West Sussex, England
John Cooper was an independent racing car manufacturer and team owner who overcame incredible odds to win the Formula 1 Constructors World Championship in 1959 and 1960 with rear-engined cars against formidable opponents like Ferrari, Maserati, and BRM. He was also a longtime friend and business associate of Sir Alec Issigonis, the brilliant engineer who created the original Mini (which was known initially as the Austin Seven). Cooper developed a sporting version of Sir Alec’s groundbreaking, front-wheel-drive car, loaned it his name, and saw the Mini Cooper win the World Rally Championship three times in the 1960s, among numerous competition successes. Even after the original Mini went out of production in 1971, John Cooper kept the Mini Cooper’s spirit alive by producing tuning kits and accessories for old Minis. In 1990, the Mini Cooper was brought back to life by then-parent Rover, and over the ensuing decade, Cooper’s firm manufactured engine and chassis tuning kits for numerous special models of the sporty Cooper S, one of which we drove when we visited John Cooper Works (www.johncooperworks.com) in England, where we also drove the brand-new Mini Cooper S Works, which is reviewed in the June 2003 issue of Automobile Magazine.
The modern Mini Cooper is a Lilliputian compared with almost everything else on American roads, but the original Mini Cooper makes the current car look big. One of the hallmarks of the original car is its tiny tires: Our right-hand-drive test car rode on 175/50R-13 Yokohama A539 rubber, compared with seventeen-inchers on the new car. Aside from that, the cars share the instantly identifiable proportions-flat roof, flat sides, bubble headlights-that have made the Mini famous. Unlike the new car, the original does not have a hatchback; instead, the rear window is fixed, and a bottom-hinged deck lid folds down for access to the modest cargo area. In the tiny cabin, you and your passenger are on even more intimate terms than in the new Mini, and it’s easy to accidentally grab your passenger’s kneecap when you’re reaching for the gearshifter. You hunch over the fixed steering wheel, which, oddly, is canted up and back. Your shoulders are easily six inches above the glass line of the thin doors, which in this particular car are outfitted with smart, drilled-aluminum handles with “John Cooper” engraving. There are clear sight lines, with only the thinnest of A-pillars to block vision, through the small but broad windshield. Peer out the side windows, and your head seemingly is closer to the ground than the running boards of many modern SUVs. Three round gauges-speedo, fuel & temperature, and tach-are set into a flat pod half hidden by the steering wheel, and a flat, upright, machined-aluminum dash spans the cockpit. Our car had a tuned 90-hp engine, up from the 63 horsepower that was stock in the last years of the original Mini, and a four-speed manual transmission. Turn the key and the little sewing machine under the hood comes to life with a rorty bark. The clutch is relatively light, with not much travel, but you have to pay close attention to the shifter to snag the right gear, and reverse (down and to the right) is particularly difficult to engage. Of course, the fact that we’re using our left hand to shift and trying to stay on the correct (left) side of the road doesn’t improve matters. Releasing the clutch, we’re off, and the tuned Mini feels anything but slow. The puny tires and the John Cooper Works sport suspension make for a pretty rough ride, but as soon as you turn a corner, you understand why this car’s handling was such a revolution in its day and why it has commanded such a loyal following for four decades. There’s a bit of body roll, but turn-in is still crisp, precise, and certainly flatter than anything that came out of Detroit in the Sixties or Seventies.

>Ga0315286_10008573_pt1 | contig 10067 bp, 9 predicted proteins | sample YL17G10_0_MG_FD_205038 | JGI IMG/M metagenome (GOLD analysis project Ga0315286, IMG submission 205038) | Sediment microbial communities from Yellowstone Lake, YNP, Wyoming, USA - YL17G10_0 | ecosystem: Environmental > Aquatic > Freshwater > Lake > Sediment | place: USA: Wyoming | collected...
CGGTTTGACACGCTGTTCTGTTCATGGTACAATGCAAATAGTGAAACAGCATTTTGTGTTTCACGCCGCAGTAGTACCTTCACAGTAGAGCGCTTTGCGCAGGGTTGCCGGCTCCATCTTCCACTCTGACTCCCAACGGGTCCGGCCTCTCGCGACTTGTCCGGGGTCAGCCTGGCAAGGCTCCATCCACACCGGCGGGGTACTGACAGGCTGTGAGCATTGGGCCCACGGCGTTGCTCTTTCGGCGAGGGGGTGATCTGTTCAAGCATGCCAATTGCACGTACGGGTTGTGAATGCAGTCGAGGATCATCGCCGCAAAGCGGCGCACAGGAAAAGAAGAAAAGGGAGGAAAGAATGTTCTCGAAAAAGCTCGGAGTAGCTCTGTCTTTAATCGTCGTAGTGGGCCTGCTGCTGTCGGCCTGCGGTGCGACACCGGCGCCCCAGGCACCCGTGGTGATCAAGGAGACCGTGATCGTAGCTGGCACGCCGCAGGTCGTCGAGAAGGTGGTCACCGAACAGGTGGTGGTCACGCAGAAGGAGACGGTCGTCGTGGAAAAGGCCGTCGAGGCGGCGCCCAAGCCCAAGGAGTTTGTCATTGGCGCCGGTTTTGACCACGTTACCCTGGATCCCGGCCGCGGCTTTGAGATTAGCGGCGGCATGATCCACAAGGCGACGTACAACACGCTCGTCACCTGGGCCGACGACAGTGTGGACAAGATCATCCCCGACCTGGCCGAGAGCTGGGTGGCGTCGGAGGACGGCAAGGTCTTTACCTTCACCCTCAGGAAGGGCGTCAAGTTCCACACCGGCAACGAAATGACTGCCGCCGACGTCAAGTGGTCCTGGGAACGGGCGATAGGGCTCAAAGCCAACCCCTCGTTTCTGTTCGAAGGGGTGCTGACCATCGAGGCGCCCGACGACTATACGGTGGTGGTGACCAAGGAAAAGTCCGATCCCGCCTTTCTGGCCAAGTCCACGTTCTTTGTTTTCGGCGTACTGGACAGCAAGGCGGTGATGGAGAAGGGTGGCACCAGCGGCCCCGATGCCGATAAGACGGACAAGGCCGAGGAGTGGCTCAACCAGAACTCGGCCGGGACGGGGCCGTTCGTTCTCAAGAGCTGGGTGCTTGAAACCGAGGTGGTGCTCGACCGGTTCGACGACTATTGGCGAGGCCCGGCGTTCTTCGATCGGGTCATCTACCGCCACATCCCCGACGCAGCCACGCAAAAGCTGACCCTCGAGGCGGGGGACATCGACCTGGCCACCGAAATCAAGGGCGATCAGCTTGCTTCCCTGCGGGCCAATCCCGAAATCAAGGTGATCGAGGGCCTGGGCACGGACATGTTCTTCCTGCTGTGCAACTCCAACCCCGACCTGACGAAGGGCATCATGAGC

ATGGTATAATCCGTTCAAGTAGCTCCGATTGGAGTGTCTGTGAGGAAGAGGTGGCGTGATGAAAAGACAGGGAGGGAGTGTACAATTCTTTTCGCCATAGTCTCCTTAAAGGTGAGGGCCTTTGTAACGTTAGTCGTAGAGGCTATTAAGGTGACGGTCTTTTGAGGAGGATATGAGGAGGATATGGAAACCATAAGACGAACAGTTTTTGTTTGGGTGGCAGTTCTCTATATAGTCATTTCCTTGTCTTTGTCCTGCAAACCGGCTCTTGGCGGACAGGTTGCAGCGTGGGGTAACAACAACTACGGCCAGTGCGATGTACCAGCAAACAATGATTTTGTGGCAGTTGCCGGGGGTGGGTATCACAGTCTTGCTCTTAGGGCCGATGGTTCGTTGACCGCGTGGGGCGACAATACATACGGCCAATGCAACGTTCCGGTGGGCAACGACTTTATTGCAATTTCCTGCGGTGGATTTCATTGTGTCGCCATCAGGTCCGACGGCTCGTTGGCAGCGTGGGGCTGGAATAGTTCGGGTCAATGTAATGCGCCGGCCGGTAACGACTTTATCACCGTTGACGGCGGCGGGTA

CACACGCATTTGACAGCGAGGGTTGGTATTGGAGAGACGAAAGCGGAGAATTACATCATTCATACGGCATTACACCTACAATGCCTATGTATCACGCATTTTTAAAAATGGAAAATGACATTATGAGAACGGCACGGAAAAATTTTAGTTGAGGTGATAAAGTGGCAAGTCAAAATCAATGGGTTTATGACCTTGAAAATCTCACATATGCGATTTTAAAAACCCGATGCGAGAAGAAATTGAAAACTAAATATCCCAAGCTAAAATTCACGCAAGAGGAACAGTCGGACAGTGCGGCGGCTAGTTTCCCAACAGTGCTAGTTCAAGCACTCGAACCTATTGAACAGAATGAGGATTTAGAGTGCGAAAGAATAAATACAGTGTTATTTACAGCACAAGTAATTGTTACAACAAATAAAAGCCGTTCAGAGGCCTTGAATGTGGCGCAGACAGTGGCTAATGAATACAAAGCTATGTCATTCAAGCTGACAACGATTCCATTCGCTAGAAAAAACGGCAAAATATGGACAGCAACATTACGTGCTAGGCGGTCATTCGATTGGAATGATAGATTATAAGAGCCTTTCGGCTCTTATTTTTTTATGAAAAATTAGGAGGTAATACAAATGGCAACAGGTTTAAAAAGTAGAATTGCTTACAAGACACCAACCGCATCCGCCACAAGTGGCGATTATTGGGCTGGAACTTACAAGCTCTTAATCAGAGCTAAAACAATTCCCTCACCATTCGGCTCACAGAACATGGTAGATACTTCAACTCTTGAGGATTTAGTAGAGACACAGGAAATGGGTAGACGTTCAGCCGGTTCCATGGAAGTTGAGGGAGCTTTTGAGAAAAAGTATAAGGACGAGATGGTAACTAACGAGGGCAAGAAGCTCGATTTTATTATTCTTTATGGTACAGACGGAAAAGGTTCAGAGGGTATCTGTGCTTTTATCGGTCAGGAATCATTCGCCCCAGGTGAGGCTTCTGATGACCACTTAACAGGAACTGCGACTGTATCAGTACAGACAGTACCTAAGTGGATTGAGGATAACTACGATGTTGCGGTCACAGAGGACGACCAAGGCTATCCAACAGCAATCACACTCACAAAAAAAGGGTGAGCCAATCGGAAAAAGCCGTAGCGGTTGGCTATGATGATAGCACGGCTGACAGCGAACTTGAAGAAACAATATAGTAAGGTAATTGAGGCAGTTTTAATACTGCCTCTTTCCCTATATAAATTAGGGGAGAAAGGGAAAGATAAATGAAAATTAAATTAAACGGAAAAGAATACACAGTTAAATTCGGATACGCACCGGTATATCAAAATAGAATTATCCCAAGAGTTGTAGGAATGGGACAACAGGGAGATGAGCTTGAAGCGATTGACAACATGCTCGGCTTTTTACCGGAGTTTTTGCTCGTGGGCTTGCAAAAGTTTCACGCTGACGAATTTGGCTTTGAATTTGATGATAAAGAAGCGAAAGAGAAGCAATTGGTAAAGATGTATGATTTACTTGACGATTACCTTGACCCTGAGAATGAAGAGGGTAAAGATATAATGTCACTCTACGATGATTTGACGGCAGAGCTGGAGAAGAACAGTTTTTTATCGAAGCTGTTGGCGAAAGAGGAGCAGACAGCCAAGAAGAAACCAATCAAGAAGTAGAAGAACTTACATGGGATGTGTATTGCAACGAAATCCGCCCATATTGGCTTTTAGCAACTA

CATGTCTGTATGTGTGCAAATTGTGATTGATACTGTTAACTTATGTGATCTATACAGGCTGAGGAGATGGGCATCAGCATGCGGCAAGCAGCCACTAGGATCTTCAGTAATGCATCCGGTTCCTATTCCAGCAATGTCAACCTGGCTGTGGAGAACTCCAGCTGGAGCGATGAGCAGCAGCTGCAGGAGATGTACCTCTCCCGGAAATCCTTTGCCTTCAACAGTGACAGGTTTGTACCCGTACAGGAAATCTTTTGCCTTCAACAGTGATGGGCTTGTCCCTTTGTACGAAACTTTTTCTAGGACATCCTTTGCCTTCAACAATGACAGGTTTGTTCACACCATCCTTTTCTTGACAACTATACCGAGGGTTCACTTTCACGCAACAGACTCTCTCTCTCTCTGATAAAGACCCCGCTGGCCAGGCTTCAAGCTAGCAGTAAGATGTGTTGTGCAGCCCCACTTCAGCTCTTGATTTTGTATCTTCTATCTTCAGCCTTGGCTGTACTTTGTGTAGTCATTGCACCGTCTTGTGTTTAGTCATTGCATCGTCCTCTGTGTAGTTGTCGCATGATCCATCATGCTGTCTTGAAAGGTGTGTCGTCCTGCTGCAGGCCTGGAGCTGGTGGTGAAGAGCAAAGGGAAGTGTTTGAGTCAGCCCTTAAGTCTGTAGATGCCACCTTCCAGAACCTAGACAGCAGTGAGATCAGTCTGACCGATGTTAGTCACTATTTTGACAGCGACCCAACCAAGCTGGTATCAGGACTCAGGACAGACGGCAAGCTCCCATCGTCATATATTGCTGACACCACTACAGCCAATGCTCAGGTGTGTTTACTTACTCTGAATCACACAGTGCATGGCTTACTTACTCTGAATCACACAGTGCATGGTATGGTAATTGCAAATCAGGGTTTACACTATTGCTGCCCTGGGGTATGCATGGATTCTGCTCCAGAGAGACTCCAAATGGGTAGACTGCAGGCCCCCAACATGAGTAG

Our drive on the city streets surrounding John Cooper Works in West Sussex, England, was enough to confirm that the steering feel, chuckability, and overall demeanor of the old Mini clearly portend the new car’s: BMW did a great job of transferring the Mini DNA into a modern platform.